If you’re preparing to buy your first home, you may come across terminology you’ve never heard before. You should never hesitate to ask your buyer’s agent what anything means during your real estate transaction. Rest assured, your real estate agent has been asked the question before, and more importantly, they want you to be an educated homebuyer. After all, you’re making a significant investment, so it is essential you understand the process. To that end, one of the most frequently asked questions first-time homebuyers pose is: what is escrow?

What is Escrow?  

Escrow is a legal arrangement.  A third-party, neutral company (AKA escrow company) temporarily takes control of documentation and funds while real estate is being bought or sold. The process begins after the purchase agreement has been signed, and before you close on the home.  

As a homebuyer, once you’ve signed the purchase contract, you will “open escrow.”  A specific dollar amount, known as an “earnest money deposit” will be provided to the escrow company to secure until the transaction is complete. 

The word escrow may also refer to the process, for example: “the house is in escrow.” Finally, the word is also used to refer to the escrow company. For example, your real estate agent may say “I got a call from escrow.”  

So what is escrow used for? It is a safeguard for those involved in the purchase or sale of real estate. As a buyer, it protects your money, while the next steps in the home purchase process proceed.

Some of the steps that take place while you’re in escrow include:

  • Title Search
    A title company will be conducting research to confirm that the person who is selling the home is legally entitled to sell it. This search will also ensure that there are no liens or court filings pertaining to the property that could prevent the sales transaction from proceeding.
  • Home Appraisal
    The property you intend to buy must be appraised before the sale.  In most cases, the appraisal is consistent with the asking price. In other cases though, if the appraisal comes in lower than the price you agreed to pay for the property, the additional funds will need to come from somewhere else, or the transaction will be canceled. 
  • Home Inspection
    Home inspections are not required by all mortgage companies, but they are an excellent way to learn as much as possible about a home before you take ownership. You may also wish to have a property survey conducted.  If issues are discovered, you’ll work with your real estate agent to negotiate for a repair and remedy or adjust your offer.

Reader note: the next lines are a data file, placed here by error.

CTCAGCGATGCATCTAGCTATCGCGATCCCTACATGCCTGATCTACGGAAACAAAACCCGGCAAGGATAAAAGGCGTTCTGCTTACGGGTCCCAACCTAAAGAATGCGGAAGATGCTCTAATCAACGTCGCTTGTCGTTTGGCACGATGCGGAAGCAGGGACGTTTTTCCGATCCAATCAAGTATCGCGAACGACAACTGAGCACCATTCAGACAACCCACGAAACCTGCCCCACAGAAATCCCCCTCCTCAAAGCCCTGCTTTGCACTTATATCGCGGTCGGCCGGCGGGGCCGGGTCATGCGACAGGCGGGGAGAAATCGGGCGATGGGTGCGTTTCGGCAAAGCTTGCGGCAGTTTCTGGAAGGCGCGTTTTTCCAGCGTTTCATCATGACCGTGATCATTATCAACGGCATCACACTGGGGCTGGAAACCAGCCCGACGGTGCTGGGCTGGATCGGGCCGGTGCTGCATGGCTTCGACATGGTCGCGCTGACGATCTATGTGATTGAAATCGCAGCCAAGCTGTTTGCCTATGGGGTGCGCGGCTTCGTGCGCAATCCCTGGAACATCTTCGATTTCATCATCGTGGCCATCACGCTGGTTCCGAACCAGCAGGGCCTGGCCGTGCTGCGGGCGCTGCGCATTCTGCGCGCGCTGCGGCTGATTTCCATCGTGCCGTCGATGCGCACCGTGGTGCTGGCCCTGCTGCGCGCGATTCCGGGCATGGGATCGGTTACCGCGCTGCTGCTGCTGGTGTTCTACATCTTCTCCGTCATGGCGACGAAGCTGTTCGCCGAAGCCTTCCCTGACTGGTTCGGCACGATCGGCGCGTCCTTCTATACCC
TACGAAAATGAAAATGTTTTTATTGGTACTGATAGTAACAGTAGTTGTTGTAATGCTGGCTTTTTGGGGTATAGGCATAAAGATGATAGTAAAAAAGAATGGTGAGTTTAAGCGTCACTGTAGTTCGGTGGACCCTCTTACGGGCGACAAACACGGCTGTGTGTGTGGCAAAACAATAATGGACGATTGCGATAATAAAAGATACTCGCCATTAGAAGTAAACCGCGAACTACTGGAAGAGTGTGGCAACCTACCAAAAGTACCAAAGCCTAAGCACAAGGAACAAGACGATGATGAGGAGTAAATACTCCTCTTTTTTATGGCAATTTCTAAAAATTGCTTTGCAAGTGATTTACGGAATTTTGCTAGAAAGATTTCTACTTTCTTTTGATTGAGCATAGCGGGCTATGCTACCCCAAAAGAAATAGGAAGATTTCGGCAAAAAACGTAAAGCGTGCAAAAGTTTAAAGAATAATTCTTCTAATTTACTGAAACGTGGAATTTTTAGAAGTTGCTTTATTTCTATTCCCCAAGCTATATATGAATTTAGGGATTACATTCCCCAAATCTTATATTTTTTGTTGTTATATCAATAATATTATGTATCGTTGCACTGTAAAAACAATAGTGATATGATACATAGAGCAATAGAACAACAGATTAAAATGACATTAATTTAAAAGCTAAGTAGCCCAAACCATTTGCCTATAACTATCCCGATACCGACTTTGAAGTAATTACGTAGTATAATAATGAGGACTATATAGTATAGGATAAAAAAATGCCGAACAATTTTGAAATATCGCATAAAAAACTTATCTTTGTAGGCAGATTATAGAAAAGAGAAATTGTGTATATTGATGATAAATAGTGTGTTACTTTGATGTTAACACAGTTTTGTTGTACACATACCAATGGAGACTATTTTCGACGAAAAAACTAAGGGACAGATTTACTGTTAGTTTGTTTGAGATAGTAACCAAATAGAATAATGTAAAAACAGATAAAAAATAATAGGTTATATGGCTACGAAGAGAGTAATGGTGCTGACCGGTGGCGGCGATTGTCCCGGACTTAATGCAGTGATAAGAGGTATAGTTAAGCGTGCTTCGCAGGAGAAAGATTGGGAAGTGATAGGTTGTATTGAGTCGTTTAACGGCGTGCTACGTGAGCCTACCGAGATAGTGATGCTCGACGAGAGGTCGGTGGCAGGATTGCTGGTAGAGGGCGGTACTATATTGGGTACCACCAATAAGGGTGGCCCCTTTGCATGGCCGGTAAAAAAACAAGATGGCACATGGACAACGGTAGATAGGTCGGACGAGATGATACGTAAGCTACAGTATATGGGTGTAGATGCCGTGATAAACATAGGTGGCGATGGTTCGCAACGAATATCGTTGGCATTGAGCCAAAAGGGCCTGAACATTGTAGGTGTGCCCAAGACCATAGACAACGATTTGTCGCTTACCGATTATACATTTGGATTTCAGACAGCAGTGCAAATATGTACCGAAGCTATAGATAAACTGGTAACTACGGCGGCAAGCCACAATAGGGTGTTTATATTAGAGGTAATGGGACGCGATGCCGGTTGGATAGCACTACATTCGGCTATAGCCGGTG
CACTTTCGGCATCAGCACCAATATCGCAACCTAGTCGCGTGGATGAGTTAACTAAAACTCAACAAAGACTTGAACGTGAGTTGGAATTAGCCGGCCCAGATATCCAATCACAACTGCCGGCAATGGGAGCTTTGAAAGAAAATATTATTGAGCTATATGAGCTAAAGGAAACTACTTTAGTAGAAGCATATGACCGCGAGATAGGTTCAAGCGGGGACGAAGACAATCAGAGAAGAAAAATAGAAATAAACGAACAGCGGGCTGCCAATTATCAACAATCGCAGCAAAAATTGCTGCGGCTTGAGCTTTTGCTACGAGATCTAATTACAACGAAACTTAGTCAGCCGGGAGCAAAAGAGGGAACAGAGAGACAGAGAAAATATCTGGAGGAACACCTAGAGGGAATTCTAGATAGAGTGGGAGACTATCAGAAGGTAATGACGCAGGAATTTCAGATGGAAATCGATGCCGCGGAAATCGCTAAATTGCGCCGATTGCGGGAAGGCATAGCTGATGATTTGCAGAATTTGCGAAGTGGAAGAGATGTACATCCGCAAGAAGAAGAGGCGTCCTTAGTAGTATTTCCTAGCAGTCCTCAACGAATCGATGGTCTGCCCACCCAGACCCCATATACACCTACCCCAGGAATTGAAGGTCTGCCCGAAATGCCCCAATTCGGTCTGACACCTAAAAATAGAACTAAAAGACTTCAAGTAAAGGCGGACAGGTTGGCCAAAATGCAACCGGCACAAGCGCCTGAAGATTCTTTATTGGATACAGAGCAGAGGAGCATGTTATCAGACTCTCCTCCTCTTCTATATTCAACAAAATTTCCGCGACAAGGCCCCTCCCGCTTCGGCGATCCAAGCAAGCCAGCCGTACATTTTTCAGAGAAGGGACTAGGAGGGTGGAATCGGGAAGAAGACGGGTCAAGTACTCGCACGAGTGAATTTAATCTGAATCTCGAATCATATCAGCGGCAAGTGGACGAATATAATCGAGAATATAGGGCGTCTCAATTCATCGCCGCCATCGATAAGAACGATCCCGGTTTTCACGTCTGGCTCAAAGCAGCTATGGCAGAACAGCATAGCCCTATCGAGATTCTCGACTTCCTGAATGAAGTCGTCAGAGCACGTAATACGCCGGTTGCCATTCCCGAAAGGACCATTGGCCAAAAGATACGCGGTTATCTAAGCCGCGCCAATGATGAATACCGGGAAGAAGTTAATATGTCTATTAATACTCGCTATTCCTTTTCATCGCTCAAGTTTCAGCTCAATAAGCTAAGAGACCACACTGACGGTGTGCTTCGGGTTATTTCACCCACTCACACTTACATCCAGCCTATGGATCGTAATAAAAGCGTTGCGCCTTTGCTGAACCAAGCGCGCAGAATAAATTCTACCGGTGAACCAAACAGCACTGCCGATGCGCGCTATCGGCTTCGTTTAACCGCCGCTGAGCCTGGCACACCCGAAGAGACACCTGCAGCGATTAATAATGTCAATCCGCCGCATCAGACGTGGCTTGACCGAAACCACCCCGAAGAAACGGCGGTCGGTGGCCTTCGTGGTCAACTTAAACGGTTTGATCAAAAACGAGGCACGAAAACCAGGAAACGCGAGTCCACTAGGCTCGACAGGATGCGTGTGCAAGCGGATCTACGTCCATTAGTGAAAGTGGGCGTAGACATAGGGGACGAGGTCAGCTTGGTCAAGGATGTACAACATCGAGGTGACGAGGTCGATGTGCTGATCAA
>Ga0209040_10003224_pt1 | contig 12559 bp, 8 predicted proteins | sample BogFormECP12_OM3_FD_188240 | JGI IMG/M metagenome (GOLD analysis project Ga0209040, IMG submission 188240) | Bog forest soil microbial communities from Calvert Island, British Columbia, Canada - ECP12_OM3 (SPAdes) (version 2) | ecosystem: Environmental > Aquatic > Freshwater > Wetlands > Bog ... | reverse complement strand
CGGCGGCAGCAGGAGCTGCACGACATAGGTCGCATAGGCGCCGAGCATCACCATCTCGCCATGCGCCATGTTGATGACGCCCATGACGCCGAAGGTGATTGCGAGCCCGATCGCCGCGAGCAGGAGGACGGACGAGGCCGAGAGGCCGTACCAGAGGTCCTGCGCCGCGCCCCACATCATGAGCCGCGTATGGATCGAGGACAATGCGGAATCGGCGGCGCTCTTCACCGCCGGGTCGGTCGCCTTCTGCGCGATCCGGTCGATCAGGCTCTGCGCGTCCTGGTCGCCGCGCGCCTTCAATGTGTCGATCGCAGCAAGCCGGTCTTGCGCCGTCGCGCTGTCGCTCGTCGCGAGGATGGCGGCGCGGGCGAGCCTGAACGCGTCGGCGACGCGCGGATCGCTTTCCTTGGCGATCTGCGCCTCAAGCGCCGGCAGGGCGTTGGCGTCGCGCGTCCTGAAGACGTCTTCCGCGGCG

• Document Preparation (Mortgage docs)
    Even if you were pre-approved for your mortgage, there will be a lot of paperwork that will need to be completed while you’re in escrow. The mortgage company will deliver these documents to the escrow company, which the escrow company will be responsible for reviewing them to ensure accuracy. 
  • Closing (Close of Escrow)
    The final step in escrow is closing. During closing, any remaining funds are provided to the seller, and all of the pertinent documents will be signed by the buyer and the seller. Once the lender has received the documents, the funds will be released to the seller.  Escrow will then close.

How Long is Escrow?

In some cases, it can be completed within just a couple of weeks, but tends to last 30-40 days on average. If problems arise with loans, or repairs, the process may take longer. However, when you work with an experienced buyer’s agent, you won’t have to stay on top of all the details yourself. Your real estate agent will keep you informed and up to date on every step of the process.

Questions About Buying Your First Home? Call a Lane County Real Estate Expert

Still not sure you understand the answer to the question what is escrow? Contact Taylor Made Real Estate today. Xander Taylor is a local Lane County expert, who lives, works, and raises his family here. As a Google five-star reviewed real estate professional, Xander Taylor is available to answer questions about buying or selling a home in Lane County. Send us a message or call 541-729-3632